Stack Overflow is a community of 4.7 million programmers, just like you, helping each other.

Join them; it only takes a minute:

Sign up
Join the Stack Overflow community to:
  1. Ask programming questions
  2. Answer and help your peers
  3. Get recognized for your expertise

I got a memcpy function that look strange on how it was used. I pasted it below. Can someone please help explain it. I do not know why the (void *). buffer is buffer in struct BLK. Thanks.

    memcpy(     
                (void *) (BLK->buffer + left),
                (void *) input,
                fill            
          );
share|improve this question
up vote 1 down vote accepted

There is no need for the cast, assuming input and BLK->buffer are already pointer types (which they really should be).

I can think of two reasons why they're there:

  • The author was paranoid.
  • The author was making it clear that he/she understands that the specific pointer type is going into a "generic" function.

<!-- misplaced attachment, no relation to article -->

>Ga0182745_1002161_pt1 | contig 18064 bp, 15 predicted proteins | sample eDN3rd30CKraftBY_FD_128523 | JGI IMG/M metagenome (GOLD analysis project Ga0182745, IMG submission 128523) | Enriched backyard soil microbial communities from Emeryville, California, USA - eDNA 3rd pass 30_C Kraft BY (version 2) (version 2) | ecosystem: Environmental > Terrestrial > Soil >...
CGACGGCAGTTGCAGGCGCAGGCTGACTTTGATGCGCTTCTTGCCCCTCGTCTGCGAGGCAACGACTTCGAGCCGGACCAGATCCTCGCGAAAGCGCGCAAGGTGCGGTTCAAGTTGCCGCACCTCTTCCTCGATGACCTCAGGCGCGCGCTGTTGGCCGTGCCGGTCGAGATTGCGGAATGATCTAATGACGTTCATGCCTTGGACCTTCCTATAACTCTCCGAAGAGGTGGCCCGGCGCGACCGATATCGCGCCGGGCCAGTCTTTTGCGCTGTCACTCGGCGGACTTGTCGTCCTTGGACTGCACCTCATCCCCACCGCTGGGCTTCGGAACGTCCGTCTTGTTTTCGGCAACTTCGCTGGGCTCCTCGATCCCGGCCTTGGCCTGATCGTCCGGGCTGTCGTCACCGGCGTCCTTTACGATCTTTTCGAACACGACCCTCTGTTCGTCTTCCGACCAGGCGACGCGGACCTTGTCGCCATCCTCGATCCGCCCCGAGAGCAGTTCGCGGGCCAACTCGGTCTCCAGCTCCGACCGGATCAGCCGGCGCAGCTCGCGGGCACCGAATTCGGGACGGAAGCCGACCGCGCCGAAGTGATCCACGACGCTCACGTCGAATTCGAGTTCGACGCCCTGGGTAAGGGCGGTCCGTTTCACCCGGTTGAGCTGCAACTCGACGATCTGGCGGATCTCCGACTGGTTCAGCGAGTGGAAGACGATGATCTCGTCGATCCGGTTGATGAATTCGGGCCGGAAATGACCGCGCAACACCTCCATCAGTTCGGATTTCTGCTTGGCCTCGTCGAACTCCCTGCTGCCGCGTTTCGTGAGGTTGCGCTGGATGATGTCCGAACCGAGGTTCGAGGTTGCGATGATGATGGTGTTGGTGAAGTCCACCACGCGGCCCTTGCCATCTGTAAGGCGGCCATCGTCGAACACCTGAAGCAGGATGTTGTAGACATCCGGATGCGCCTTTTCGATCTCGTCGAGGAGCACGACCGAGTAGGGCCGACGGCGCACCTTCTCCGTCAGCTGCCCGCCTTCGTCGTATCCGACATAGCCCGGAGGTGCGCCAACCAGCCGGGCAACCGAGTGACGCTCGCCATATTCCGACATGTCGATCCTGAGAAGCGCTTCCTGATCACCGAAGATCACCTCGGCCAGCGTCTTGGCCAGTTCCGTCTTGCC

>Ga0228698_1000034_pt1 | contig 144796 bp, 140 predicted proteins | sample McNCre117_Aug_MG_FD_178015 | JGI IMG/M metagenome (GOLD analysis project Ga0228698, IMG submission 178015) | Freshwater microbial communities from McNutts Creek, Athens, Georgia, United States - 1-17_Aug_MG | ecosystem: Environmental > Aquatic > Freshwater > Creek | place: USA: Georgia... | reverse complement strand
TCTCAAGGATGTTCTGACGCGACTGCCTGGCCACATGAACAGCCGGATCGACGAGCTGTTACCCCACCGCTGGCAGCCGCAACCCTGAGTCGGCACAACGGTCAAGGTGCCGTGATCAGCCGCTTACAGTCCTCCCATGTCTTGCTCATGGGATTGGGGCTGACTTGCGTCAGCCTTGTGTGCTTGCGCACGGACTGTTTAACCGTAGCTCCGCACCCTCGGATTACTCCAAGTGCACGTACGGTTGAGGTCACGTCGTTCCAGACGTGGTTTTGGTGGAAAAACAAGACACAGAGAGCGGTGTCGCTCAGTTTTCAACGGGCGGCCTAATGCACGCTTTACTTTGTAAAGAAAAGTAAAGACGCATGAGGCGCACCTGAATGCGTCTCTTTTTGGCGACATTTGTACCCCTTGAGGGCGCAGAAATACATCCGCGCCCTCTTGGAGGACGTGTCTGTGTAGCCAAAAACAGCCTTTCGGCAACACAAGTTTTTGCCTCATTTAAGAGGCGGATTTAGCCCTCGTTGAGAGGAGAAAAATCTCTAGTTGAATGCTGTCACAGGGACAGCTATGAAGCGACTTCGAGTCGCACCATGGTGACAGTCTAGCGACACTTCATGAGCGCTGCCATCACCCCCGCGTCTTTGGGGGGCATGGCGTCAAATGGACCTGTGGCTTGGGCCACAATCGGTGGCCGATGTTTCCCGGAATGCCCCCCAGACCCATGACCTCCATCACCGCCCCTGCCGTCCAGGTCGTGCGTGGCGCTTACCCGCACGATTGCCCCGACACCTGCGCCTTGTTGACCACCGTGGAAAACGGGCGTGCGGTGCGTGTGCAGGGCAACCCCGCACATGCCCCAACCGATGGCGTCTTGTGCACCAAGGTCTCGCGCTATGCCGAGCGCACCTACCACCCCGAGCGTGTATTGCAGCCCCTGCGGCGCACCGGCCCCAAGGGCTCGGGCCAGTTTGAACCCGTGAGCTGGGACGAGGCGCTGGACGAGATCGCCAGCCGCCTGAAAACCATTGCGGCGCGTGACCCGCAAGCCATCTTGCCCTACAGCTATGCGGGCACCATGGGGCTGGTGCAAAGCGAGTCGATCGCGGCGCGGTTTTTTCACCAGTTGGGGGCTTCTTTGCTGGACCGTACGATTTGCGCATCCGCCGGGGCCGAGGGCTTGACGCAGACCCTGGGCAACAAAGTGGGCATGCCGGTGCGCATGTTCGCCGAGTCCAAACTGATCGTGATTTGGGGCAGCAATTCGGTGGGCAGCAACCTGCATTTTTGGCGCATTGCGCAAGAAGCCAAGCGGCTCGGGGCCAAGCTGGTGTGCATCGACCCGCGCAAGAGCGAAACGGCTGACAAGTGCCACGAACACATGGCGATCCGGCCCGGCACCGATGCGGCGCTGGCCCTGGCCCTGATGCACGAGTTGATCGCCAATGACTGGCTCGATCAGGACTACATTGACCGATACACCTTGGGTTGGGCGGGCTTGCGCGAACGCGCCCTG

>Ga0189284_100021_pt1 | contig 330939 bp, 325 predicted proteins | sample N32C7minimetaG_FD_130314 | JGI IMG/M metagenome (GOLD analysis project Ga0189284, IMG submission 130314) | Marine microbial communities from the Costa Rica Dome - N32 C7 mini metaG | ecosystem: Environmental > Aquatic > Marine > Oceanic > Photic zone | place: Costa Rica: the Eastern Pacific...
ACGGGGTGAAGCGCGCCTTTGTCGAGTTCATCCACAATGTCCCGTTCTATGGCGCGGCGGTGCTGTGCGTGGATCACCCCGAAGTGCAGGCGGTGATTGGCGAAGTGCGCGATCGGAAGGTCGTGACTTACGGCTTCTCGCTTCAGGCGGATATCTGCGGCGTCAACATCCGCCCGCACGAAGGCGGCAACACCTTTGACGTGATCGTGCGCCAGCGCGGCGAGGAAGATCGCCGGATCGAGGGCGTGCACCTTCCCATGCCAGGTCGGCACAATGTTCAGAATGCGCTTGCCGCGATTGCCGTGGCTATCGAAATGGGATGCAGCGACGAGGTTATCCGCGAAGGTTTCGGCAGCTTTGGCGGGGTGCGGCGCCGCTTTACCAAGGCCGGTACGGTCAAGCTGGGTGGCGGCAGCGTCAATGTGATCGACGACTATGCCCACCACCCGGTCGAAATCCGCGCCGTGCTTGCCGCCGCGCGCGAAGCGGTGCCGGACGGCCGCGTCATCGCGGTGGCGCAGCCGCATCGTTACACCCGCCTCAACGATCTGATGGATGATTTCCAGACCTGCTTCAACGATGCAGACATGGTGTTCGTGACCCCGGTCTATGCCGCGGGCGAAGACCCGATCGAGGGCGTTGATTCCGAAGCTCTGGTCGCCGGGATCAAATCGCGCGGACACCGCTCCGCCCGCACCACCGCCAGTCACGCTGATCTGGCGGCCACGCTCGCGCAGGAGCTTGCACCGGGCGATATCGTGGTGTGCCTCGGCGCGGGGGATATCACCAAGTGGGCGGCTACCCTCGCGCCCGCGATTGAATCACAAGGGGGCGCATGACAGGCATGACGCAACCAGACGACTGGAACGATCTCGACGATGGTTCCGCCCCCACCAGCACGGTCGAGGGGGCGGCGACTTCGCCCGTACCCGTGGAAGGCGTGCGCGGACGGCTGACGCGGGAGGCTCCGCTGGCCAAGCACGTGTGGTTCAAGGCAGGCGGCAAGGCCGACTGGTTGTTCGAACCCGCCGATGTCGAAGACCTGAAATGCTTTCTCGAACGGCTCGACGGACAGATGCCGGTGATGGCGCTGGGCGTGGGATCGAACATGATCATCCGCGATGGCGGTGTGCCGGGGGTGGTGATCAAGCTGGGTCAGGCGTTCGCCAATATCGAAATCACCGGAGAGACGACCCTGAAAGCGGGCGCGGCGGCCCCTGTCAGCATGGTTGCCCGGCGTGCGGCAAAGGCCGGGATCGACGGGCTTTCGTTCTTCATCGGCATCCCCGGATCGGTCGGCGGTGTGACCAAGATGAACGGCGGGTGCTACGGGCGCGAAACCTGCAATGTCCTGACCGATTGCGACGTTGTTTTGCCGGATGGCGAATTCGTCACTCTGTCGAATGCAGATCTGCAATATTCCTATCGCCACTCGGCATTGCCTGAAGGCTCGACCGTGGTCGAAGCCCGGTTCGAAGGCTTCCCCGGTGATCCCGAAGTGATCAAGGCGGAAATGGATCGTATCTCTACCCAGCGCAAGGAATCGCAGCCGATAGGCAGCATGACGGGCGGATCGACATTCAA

share|improve this answer
3  
and if they aren't pointers then you're almost definitely doing something wrong. in this case the cast will hide the problem. – Karoly Horvath Mar 6 '12 at 12:12
1  
Extra bullet: The author was confused by C++, Microsoft, and/or Herb Schildt. – wildplasser Mar 6 '12 at 12:27
    
Thank you so much everyone. – Paul A. Mar 6 '12 at 12:45
    
Or the author was so oblivious that he didn't realize he compiled his C code on a C++ compiler. – Lundin Mar 6 '12 at 13:28
    
Even C++ has implicit conversions to void pointers. It's the other direction that C++ nonsensically lacks. – R.. Mar 6 '12 at 13:34
void *memcpy(void *dest, const void *src, size_t n);

may be the author wanted to be very sure that the compiler will not make errors doing its job :-)

In C, casting a object pointer from and to a void * is not needed. A pointer to a function is another thing.

share|improve this answer
    
thanks a bunch. – Paul A. Mar 6 '12 at 12:45

Your Answer

 
discard

By posting your answer, you agree to the privacy policy and terms of service.

Not the answer you're looking for? Browse other questions tagged or ask your own question.